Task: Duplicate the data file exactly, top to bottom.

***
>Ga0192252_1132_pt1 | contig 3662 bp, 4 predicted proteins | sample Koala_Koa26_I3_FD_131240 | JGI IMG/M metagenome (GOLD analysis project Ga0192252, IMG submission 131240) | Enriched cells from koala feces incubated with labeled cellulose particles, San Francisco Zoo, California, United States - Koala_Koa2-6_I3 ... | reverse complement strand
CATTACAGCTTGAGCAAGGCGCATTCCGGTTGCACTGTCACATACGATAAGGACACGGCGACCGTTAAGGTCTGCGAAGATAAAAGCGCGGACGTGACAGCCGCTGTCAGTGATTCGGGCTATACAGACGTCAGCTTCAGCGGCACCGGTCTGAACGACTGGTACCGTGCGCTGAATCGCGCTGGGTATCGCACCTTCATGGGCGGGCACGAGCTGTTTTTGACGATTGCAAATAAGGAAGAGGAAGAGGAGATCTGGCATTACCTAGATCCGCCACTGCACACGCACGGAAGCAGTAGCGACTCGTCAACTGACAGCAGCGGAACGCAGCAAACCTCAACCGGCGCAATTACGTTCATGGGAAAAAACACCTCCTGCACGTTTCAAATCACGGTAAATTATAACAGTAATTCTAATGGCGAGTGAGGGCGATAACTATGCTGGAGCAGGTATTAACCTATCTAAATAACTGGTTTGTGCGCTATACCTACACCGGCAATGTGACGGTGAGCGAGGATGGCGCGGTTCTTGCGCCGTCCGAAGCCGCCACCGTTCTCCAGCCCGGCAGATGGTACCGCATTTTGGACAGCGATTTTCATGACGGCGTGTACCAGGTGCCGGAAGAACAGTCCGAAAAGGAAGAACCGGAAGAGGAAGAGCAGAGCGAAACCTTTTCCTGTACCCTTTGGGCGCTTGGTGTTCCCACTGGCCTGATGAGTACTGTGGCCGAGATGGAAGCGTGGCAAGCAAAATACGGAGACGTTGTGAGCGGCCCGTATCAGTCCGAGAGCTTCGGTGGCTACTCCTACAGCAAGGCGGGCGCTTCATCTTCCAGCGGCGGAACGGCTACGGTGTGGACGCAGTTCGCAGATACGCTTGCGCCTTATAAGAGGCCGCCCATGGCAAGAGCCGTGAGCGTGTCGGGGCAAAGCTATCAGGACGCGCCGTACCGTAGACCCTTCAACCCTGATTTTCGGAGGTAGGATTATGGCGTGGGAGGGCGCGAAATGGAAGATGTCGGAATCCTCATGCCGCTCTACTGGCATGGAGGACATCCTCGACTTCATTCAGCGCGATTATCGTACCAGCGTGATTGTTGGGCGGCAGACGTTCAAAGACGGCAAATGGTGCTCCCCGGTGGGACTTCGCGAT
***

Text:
>Ga0192252_1132_pt1 | contig 3662 bp, 4 predicted proteins | sample Koala_Koa26_I3_FD_131240 | JGI IMG/M metagenome (GOLD analysis project Ga0192252, IMG submission 131240) | Enriched cells from koala feces incubated with labeled cellulose particles, San Francisco Zoo, California, United States - Koala_Koa2-6_I3 ... | reverse complement strand
CATTACAGCTTGAGCAAGGCGCATTCCGGTTGCACTGTCACATACGATAAGGACACGGCGACCGTTAAGGTCTGCGAAGATAAAAGCGCGGACGTGACAGCCGCTGTCAGTGATTCGGGCTATACAGACGTCAGCTTCAGCGGCACCGGTCTGAACGACTGGTACCGTGCGCTGAATCGCGCTGGGTATCGCACCTTCATGGGCGGGCACGAGCTGTTTTTGACGATTGCAAATAAGGAAGAGGAAGAGGAGATCTGGCATTACCTAGATCCGCCACTGCACACGCACGGAAGCAGTAGCGACTCGTCAACTGACAGCAGCGGAACGCAGCAAACCTCAACCGGCGCAATTACGTTCATGGGAAAAAACACCTCCTGCACGTTTCAAATCACGGTAAATTATAACAGTAATTCTAATGGCGAGTGAGGGCGATAACTATGCTGGAGCAGGTATTAACCTATCTAAATAACTGGTTTGTGCGCTATACCTACACCGGCAATGTGACGGTGAGCGAGGATGGCGCGGTTCTTGCGCCGTCCGAAGCCGCCACCGTTCTCCAGCCCGGCAGATGGTACCGCATTTTGGACAGCGATTTTCATGACGGCGTGTACCAGGTGCCGGAAGAACAGTCCGAAAAGGAAGAACCGGAAGAGGAAGAGCAGAGCGAAACCTTTTCCTGTACCCTTTGGGCGCTTGGTGTTCCCACTGGCCTGATGAGTACTGTGGCCGAGATGGAAGCGTGGCAAGCAAAATACGGAGACGTTGTGAGCGGCCCGTATCAGTCCGAGAGCTTCGGTGGCTACTCCTACAGCAAGGCGGGCGCTTCATCTTCCAGCGGCGGAACGGCTACGGTGTGGACGCAGTTCGCAGATACGCTTGCGCCTTATAAGAGGCCGCCCATGGCAAGAGCCGTGAGCGTGTCGGGGCAAAGCTATCAGGACGCGCCGTACCGTAGACCCTTCAACCCTGATTTTCGGAGGTAGGATTATGGCGTGGGAGGGCGCGAAATGGAAGATGTCGGAATCCTCATGCCGCTCTACTGGCATGGAGGACATCCTCGACTTCATTCAGCGCGATTATCGTACCAGCGTGATTGTTGGGCGGCAGACGTTCAAAGACGGCAAATGGTGCTCCCCGGTGGGACTTCGCGAT